In the weeks since Elvis moved to the farm – a real one, not the one in finger quotes where many children are told their castoff pets run happy and free – our life has been exponentially better. We never come home to a disaster in the kitchen, our patio doesn’t smell like a boarding kennel, and we don’t have to fear Gabe being injured by the paw of a well-intentioned, but dangerously hyper 60lb dog.

Thank goodness I never get to make the big decisions.

It turns out Man’s best friend is actually a happy wife.

Later, Buddy

Thursday, December 6, 2012

Children and Profanity

By Blake Friis

Parenthood is loaded with challenges. There are daily struggles of diapers and feeding, and long term worries about the changing world and how to equip a child to survive, let alone thrive in it.

But what concerns me most is that I can’t seem to stop saying ‘fuck’ in front of my son.

He is a verbal sponge and I know I am in danger of creating the most foul-mouthed parrot ever to roam the Greater Dallas daycare scene, but the more I attempt to reel myself in, the more the goddamn Bears blow consecutive leads at home to Pete-Scumbag-Carroll and the Seattle-Fucking-Seahawks.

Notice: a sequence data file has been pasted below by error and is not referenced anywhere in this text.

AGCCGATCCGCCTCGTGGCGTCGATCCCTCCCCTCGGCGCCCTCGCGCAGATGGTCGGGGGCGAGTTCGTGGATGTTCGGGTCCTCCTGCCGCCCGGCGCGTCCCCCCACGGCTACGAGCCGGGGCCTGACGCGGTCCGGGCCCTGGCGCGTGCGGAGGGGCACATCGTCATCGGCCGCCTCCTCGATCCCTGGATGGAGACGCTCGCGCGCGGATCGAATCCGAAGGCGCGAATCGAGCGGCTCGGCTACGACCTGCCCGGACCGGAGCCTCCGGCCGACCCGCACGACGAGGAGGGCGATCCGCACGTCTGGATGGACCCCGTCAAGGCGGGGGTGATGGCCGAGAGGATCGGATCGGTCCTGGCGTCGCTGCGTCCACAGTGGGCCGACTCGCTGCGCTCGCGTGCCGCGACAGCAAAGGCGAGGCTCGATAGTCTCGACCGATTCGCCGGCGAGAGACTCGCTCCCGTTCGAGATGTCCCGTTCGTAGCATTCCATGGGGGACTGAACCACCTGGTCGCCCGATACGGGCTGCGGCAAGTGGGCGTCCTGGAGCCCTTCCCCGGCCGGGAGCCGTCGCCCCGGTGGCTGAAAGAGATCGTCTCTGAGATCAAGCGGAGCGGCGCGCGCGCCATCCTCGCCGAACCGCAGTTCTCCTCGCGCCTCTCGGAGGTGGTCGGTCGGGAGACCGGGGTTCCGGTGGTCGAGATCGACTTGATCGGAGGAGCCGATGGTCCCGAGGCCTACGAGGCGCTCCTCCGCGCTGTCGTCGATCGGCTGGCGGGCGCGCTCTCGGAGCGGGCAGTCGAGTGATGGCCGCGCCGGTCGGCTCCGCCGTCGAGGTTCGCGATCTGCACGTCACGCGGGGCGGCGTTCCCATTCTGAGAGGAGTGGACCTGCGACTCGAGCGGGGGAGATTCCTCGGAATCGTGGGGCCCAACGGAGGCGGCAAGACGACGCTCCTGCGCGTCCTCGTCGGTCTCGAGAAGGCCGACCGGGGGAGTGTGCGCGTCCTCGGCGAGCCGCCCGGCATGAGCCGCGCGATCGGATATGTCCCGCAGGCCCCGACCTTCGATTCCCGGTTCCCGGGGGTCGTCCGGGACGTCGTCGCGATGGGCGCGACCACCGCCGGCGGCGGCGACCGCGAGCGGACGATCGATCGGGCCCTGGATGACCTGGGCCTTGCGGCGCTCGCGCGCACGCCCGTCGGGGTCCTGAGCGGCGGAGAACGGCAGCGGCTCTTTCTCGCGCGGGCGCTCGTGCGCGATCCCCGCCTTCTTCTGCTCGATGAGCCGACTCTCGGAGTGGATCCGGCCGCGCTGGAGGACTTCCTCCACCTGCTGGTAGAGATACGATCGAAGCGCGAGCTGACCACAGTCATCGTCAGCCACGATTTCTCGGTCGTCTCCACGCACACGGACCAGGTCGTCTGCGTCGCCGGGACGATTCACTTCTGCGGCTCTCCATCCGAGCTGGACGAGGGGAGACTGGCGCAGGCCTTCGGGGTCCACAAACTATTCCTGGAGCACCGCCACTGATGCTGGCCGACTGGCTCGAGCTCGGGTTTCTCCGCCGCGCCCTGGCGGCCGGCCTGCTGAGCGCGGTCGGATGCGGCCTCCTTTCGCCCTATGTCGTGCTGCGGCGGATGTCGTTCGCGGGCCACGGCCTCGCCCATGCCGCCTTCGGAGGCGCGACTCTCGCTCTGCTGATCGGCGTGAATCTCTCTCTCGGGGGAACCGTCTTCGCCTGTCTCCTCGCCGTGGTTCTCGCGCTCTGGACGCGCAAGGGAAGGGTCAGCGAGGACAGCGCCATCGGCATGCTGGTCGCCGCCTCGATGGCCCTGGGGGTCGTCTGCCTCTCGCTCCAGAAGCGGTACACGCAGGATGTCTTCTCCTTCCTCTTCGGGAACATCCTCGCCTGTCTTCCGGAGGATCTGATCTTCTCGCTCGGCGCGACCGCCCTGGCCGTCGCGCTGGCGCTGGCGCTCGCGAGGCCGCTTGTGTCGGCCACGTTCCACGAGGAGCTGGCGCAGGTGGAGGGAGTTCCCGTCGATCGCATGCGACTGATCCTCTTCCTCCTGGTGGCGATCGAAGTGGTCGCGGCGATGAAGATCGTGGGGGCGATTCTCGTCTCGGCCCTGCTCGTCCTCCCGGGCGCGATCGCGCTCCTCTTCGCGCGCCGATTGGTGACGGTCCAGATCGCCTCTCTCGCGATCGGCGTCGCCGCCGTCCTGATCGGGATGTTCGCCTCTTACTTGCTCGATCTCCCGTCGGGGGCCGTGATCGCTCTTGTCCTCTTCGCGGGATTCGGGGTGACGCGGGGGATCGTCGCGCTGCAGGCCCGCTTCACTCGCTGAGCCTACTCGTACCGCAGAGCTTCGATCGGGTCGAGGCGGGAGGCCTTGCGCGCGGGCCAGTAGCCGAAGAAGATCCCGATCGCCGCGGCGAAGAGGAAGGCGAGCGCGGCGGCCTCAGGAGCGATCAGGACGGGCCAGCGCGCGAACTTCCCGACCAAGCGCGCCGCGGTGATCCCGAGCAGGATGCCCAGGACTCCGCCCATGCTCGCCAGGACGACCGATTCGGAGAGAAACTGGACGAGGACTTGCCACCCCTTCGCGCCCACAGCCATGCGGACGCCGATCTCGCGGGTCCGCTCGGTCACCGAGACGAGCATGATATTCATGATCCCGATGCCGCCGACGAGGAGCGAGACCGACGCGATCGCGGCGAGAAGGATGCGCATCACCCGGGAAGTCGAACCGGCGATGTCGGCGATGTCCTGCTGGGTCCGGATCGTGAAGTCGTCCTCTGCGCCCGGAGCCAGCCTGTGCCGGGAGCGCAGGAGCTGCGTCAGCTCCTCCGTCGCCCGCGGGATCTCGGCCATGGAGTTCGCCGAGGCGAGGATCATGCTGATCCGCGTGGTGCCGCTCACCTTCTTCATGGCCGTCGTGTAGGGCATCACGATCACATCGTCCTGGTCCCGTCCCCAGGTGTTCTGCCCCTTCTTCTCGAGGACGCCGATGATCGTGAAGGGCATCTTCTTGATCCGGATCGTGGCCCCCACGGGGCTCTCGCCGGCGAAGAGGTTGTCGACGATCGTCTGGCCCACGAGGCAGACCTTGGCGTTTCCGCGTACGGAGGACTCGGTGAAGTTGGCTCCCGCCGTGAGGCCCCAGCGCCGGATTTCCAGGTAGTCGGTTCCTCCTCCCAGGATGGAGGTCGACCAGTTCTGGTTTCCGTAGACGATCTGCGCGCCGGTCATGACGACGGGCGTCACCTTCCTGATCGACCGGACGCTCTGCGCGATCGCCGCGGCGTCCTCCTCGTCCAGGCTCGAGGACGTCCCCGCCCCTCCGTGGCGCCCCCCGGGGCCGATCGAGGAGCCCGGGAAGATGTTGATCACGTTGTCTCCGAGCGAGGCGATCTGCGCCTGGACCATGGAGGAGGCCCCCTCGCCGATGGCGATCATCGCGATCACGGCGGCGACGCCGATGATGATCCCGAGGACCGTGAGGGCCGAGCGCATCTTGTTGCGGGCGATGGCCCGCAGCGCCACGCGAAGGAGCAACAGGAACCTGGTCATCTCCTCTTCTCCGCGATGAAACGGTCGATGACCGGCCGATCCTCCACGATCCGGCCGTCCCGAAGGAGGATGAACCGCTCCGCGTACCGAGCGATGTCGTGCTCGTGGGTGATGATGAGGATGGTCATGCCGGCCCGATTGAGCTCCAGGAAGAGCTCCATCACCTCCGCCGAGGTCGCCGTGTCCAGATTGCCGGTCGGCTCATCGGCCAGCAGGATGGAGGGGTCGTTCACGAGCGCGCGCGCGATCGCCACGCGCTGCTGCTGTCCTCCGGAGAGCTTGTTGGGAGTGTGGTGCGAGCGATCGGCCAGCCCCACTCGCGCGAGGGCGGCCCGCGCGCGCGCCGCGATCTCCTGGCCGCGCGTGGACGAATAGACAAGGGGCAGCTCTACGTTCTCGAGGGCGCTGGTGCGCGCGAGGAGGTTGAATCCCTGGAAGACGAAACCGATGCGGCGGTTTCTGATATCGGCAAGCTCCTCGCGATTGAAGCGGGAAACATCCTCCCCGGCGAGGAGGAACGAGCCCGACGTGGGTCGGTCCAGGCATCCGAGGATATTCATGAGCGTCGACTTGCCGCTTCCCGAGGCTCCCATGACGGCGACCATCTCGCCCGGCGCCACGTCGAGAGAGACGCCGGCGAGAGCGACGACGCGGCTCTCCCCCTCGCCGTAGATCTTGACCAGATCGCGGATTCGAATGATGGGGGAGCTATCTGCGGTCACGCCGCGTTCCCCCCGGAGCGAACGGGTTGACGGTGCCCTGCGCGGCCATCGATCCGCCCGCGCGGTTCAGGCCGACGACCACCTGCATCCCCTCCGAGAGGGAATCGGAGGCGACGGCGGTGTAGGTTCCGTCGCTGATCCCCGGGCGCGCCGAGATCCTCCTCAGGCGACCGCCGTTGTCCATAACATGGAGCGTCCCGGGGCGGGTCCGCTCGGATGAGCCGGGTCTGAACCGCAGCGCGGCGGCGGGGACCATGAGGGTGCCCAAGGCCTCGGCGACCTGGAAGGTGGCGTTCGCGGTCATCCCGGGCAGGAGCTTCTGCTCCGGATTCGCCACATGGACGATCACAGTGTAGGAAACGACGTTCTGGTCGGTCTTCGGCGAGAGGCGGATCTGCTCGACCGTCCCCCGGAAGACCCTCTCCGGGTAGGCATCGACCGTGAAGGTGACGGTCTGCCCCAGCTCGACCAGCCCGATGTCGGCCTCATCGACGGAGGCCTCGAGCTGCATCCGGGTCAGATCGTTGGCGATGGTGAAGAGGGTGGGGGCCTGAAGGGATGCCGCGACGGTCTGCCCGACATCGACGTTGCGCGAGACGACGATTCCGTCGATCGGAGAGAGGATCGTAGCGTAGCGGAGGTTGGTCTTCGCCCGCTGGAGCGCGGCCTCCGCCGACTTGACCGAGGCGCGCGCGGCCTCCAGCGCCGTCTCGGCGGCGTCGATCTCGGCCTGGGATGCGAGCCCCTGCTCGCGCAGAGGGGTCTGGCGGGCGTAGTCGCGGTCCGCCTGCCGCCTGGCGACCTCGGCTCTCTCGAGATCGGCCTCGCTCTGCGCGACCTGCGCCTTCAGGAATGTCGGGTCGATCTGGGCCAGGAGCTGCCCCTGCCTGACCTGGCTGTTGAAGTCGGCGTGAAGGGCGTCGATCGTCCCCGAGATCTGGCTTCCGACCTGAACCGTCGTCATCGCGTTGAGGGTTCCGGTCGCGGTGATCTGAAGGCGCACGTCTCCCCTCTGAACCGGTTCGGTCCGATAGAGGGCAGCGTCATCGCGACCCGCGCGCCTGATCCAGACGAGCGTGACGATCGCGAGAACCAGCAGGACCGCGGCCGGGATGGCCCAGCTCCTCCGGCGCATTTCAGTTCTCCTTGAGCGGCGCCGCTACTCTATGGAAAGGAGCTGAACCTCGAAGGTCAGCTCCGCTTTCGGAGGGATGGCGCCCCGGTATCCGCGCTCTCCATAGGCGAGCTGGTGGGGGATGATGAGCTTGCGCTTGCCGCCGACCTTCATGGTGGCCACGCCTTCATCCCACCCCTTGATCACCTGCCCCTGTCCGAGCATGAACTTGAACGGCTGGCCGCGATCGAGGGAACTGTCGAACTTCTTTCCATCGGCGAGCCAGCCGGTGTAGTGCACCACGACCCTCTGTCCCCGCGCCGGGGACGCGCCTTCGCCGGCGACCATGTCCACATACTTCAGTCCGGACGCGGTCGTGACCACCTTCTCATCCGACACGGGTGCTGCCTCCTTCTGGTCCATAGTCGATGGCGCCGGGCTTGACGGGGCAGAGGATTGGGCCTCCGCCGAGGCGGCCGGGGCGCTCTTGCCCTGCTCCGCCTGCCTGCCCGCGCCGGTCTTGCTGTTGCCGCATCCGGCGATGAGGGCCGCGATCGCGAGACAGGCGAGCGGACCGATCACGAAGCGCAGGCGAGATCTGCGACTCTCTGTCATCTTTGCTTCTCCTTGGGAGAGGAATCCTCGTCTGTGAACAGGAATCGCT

Sometimes it feels like the world is conspiring against you. Actually, most of the time when you root for Chicago sports teams.

Parenthood is also loaded with lessons, and you never know where they are going to come from. When a couple kids from the neighborhood knocked on our door Sunday afternoon and asked if they could play with Gabe, I gained a whole new perspective on the value of squashing my free-cursing nature.

The dynamic of a suburban neighborhood is not a complicated. There are adults and there are kids, and if you can only befriend one, choose the kids. They’re a pleasant source of entertainment, and more importantly, very forthcoming with the dirty laundry of neighborhood grown-ups.